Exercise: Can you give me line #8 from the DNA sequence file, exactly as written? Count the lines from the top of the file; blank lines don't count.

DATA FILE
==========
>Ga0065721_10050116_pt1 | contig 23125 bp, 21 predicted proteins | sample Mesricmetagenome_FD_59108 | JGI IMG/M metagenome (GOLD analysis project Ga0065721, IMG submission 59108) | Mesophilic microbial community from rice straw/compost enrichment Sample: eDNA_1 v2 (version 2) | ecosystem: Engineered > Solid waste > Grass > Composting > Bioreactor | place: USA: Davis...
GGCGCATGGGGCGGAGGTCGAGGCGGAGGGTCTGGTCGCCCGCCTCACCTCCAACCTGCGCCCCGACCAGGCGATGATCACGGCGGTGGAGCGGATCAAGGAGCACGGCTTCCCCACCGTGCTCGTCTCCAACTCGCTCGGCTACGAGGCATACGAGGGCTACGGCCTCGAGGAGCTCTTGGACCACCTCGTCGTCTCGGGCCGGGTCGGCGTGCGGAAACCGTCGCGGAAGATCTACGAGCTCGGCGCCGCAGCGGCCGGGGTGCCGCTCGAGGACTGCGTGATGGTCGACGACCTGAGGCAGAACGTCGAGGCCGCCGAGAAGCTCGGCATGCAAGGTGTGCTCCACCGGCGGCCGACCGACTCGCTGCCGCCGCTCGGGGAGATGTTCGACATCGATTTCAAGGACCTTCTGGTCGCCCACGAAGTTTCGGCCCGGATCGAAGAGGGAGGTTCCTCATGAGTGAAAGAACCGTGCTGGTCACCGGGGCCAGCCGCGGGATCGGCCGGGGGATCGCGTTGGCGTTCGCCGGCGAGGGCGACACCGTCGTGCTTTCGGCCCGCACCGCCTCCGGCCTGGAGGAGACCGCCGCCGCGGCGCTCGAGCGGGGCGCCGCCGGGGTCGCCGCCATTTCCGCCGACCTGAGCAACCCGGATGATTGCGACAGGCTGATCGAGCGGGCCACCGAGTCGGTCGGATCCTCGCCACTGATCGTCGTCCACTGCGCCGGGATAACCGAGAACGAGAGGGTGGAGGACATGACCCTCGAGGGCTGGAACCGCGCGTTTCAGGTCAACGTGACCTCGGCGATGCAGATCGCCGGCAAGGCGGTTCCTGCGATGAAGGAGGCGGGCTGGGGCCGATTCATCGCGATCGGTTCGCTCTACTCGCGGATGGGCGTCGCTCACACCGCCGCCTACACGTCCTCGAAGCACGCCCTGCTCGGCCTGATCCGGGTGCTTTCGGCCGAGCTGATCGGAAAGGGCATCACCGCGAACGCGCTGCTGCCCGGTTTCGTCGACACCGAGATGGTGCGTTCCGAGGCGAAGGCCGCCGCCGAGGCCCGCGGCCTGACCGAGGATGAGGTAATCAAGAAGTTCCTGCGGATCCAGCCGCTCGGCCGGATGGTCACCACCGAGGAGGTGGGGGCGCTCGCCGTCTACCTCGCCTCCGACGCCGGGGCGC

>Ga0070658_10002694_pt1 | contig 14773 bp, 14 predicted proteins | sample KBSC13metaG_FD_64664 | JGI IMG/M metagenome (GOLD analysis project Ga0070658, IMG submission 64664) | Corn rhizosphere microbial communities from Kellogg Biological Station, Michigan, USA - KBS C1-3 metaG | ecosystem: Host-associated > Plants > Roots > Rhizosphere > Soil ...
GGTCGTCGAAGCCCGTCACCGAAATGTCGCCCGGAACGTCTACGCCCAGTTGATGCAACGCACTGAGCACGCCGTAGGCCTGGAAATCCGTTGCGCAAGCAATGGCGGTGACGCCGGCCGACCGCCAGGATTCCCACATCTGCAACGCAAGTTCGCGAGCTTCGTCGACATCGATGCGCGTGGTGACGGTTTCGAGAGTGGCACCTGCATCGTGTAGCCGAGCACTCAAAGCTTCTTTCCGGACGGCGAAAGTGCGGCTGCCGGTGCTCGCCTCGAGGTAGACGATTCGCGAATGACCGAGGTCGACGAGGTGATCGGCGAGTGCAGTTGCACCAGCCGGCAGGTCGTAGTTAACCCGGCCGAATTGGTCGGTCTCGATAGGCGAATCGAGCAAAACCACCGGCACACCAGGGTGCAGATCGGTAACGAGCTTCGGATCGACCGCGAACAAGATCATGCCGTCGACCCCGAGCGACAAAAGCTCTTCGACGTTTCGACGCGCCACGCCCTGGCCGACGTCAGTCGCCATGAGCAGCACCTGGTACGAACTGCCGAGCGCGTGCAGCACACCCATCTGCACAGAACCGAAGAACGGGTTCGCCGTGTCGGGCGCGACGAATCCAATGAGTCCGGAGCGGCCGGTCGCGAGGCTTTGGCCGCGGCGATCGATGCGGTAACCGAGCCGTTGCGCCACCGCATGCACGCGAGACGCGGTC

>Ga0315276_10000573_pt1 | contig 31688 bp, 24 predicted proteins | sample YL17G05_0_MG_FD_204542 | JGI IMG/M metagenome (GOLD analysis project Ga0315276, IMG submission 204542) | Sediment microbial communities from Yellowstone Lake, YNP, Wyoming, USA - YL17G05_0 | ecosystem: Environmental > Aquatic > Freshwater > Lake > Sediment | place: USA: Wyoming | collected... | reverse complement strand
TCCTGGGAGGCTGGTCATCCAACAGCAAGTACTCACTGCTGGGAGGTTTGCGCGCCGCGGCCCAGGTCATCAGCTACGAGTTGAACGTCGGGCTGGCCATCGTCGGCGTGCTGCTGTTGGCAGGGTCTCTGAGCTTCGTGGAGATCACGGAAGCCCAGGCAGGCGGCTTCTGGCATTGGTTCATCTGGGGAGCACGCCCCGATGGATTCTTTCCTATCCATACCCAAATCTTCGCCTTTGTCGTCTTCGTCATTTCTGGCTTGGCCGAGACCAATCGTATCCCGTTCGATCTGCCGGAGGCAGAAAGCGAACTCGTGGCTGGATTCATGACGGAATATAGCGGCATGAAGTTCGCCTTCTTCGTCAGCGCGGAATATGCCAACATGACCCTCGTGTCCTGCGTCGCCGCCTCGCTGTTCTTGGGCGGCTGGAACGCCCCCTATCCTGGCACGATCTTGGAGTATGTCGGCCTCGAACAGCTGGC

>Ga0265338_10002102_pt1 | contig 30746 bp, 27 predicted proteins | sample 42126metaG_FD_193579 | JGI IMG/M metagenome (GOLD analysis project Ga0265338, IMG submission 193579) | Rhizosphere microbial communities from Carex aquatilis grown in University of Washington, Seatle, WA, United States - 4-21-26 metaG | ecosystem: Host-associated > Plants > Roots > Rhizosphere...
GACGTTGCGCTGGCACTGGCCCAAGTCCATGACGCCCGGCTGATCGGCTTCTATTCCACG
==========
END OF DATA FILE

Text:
GACGTTGCGCTGGCACTGGCCCAAGTCCATGACGCCCGGCTGATCGGCTTCTATTCCACG